To me, no matter how "bad" or "slow" or "expensive" a democratic system is, it is still " better,"  "faster,"  and "cheaper"  than any military dictatorship. This is why I was very disappointed when many of my Pakistani friends expressed joy and happiness when General Musharraf took over and toppled the democratically elected government of Nawaz Sharif (... I know that Sharif, as well as Buto before him, were not perfect, far from it, but one should always remember that Democracy is a process, it becomes better with practice; without practicing it you can never learn to govern democratically.. and that is the tragedy facing many countries which were ruled by dictators for a long time... look at what is happening in the Central Asian countries for example.)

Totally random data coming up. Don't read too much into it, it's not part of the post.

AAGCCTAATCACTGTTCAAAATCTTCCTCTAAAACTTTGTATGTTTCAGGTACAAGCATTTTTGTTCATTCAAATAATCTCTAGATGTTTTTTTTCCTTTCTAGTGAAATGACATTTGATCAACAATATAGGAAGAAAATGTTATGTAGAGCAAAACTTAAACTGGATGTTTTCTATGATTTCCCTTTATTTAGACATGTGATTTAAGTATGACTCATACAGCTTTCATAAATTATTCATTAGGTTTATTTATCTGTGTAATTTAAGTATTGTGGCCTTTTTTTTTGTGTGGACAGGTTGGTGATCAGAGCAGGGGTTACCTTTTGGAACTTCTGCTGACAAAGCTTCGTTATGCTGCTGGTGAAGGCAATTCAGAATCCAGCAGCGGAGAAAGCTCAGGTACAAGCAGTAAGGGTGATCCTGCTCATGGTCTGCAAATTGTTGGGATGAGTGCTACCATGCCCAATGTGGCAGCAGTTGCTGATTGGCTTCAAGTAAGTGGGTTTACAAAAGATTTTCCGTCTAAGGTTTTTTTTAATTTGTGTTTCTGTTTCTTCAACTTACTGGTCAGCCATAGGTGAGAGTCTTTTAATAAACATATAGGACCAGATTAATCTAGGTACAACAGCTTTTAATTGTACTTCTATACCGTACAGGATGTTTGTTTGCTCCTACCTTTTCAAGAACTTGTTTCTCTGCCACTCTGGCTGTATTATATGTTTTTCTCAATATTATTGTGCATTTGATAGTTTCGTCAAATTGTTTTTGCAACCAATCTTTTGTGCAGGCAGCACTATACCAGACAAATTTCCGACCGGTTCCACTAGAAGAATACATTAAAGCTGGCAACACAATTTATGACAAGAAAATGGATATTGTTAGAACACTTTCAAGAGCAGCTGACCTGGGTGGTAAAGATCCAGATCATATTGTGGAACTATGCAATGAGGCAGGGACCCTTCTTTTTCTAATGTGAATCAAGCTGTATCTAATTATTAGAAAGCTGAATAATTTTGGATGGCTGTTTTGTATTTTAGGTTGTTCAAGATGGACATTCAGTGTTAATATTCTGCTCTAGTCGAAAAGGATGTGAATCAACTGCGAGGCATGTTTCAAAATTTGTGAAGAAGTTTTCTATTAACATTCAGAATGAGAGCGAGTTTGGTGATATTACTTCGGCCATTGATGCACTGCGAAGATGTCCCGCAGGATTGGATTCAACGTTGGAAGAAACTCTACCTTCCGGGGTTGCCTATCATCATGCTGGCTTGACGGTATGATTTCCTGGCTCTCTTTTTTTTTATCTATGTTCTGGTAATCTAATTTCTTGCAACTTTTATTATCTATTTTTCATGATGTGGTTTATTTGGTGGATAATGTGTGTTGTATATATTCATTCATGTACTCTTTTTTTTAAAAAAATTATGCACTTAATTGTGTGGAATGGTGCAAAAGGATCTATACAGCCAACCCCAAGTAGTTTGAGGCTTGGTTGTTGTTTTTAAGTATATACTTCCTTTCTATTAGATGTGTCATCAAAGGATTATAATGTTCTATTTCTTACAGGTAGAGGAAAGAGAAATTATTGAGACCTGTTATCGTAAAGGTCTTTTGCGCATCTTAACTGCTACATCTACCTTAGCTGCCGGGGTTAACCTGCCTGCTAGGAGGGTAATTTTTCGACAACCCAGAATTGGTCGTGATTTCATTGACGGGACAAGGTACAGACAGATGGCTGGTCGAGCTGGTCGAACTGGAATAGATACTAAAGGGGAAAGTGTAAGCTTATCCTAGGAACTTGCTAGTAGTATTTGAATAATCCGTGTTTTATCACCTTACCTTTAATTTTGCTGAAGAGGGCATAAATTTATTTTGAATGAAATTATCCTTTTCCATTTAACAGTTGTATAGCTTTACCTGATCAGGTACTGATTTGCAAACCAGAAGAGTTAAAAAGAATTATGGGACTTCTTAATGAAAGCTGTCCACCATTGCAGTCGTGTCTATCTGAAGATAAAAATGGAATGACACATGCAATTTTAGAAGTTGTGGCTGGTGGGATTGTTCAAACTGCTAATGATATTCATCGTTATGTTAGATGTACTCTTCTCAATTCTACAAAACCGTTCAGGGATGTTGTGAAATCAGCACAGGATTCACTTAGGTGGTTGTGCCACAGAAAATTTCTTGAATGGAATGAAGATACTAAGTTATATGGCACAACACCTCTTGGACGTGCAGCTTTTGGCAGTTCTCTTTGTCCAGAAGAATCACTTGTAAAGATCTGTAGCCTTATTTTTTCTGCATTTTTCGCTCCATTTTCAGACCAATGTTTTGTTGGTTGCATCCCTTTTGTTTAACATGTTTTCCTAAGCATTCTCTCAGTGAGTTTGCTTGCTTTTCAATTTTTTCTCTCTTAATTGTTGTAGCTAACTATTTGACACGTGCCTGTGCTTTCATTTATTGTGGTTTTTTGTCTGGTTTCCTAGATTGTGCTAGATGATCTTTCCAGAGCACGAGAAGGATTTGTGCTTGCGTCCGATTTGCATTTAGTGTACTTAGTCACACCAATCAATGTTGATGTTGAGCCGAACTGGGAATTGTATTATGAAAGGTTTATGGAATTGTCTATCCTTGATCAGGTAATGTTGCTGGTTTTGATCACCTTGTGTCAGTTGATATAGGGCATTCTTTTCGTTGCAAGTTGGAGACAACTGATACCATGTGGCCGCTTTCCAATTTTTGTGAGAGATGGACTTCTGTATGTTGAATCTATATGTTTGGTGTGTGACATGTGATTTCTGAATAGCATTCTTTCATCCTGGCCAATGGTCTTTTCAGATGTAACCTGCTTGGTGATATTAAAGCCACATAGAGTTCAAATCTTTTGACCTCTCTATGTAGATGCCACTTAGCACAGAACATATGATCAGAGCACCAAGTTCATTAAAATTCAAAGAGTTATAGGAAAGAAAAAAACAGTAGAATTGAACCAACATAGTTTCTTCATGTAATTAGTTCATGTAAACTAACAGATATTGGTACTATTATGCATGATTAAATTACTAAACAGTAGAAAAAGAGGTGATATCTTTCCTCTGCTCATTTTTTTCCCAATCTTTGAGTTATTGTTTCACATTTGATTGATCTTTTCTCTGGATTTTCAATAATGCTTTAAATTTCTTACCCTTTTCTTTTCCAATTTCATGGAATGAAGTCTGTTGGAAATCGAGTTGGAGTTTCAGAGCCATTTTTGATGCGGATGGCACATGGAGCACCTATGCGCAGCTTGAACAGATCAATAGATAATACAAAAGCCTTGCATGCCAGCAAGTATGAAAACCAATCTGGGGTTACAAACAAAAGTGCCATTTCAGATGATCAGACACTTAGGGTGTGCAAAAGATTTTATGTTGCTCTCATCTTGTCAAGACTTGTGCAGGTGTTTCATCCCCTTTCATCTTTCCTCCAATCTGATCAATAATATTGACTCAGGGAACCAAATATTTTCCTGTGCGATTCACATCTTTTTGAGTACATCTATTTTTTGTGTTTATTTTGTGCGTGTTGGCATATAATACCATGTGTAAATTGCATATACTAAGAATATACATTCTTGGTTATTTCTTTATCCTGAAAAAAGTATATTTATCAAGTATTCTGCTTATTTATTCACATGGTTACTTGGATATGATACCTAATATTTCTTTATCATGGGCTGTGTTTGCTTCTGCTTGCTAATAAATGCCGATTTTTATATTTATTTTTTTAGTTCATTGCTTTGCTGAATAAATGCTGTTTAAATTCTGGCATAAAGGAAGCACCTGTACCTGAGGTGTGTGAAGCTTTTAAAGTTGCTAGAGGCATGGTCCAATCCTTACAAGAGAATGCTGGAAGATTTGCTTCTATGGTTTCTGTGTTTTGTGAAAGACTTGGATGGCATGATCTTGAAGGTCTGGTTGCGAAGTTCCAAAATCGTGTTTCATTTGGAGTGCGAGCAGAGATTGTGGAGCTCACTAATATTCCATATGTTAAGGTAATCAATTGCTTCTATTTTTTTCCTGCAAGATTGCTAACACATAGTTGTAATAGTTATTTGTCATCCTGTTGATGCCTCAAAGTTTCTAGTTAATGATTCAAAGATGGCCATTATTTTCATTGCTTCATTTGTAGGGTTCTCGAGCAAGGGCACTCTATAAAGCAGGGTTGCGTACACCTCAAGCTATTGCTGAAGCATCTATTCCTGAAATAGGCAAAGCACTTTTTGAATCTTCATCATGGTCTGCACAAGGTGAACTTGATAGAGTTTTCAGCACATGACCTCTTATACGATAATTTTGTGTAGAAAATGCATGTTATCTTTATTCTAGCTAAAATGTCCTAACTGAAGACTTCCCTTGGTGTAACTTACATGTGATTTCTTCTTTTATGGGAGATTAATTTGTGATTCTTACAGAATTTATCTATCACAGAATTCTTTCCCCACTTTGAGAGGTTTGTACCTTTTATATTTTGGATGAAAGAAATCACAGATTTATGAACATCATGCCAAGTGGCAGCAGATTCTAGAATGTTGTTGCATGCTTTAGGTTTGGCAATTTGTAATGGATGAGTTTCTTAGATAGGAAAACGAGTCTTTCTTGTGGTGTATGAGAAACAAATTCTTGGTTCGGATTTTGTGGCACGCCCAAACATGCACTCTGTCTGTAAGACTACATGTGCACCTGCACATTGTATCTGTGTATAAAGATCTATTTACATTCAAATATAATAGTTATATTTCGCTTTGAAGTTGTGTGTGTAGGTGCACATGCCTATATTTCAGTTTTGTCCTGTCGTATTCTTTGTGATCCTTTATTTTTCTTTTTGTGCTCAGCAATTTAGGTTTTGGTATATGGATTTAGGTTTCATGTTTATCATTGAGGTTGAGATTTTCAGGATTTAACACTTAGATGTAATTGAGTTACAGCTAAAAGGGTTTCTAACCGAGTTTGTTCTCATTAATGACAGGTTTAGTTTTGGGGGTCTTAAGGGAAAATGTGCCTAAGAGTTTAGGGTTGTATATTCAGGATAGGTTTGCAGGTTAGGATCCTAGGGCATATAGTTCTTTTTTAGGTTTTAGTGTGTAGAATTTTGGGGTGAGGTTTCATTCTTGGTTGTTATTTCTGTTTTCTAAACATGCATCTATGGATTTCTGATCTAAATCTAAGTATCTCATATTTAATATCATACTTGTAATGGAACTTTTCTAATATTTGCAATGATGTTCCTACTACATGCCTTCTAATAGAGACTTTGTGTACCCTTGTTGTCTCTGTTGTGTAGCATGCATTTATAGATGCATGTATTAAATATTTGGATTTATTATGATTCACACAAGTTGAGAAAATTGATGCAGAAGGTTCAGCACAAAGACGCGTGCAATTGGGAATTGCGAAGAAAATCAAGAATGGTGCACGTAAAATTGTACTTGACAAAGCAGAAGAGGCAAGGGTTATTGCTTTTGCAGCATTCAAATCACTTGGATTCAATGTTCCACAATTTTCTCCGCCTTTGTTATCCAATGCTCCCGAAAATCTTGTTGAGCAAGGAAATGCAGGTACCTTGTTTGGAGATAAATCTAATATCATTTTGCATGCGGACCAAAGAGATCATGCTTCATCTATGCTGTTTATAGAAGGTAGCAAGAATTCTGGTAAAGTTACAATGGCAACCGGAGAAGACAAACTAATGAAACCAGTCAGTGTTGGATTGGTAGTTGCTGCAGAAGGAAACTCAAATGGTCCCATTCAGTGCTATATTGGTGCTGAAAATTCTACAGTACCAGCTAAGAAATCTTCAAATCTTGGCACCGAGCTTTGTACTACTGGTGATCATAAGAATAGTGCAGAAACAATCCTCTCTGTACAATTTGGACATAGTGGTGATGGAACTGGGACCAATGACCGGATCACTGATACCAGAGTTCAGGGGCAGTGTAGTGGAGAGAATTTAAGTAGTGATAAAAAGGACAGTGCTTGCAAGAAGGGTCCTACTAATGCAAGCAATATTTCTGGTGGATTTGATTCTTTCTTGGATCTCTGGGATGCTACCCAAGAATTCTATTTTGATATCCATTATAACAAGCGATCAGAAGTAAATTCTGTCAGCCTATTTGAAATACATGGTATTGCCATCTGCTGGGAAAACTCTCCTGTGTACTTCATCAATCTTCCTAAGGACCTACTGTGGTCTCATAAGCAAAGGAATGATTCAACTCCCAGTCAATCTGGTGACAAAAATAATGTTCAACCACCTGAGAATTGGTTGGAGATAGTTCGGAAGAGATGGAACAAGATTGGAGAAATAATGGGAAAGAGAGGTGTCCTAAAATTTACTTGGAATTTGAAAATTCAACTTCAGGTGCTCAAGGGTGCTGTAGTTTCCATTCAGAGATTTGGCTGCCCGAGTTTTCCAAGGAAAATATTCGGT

Regarding  Pakistan (a country which is not mine, but I feel very strong affinity to the people of Pakistan and their struggle for freedom and a better future; they are part of the great UMMAH to which I belong), its failure is a four-fold failure: (1) Pakistan failed to maintain its unity, and the army was the main reason for that; (2) Pakistan failed to eradicate illiteracy (let alone poverty); more than 50% of the people of Pakistan are still illiterate after more than half a century of independence, again the army is the cause because military expenditures absorb a significant proportion of the country's resources. This is a country whose foundation is Islam, the very religion that emphasizes knowledge and reason... The first verse revealed in Islam's Holy Book, the Qur'an is IQRA' or READ (not fight!); (3) Pakistan  was and still is a very tribal society; tribalism was the curse of the Arabian Peninsula before the advent of Islam. Tribalism is not only divisive, it is very, very destructive force and that was the reason why the Prophet Muhammad is reported to have said "THERE IS No Tribalism in Islam."  (incidentally, Tribalism and Nationalism are NOT the same thing; Nationalism can be a perfectly constructive and normal force in human life; Tribalism has always been very destructive and verges on racism). In Islam the unity of faith replaced that of tribal affiliation..Unfortunately British colonialism in the Arabian Peninsula managed to "restore" tribalism to its "glory" by establishing "states" or to be more precise, semi-states, on the basis of tribal affiliation. Most, if not all, the states of the Arabian Peninsula, including Saudi Arabia, today are nothing more than tribes with flags. and finally (4) Pakistan has allowed itself to be ruled by military dictators for most of its history. In this respect, the difference between India (now the ninth largest industrial country in the world) and Pakistan (now a client state of the United States) cannot be more striking. The people of India (or shall we say, the political, economic, and social elite there) refused to allow the army to take over, hence the strengthening and deepening of the roots of democracy in India. Pakistan was, and still is, very unfortunate because the people were fooled to believe that the likes of General Yahya, Zia Ul-Haq, and Musharraf would solve Pakistan's economic, social, and political problems. They have failed miserably in all fronts, including the military front. Is there no end to a lesson?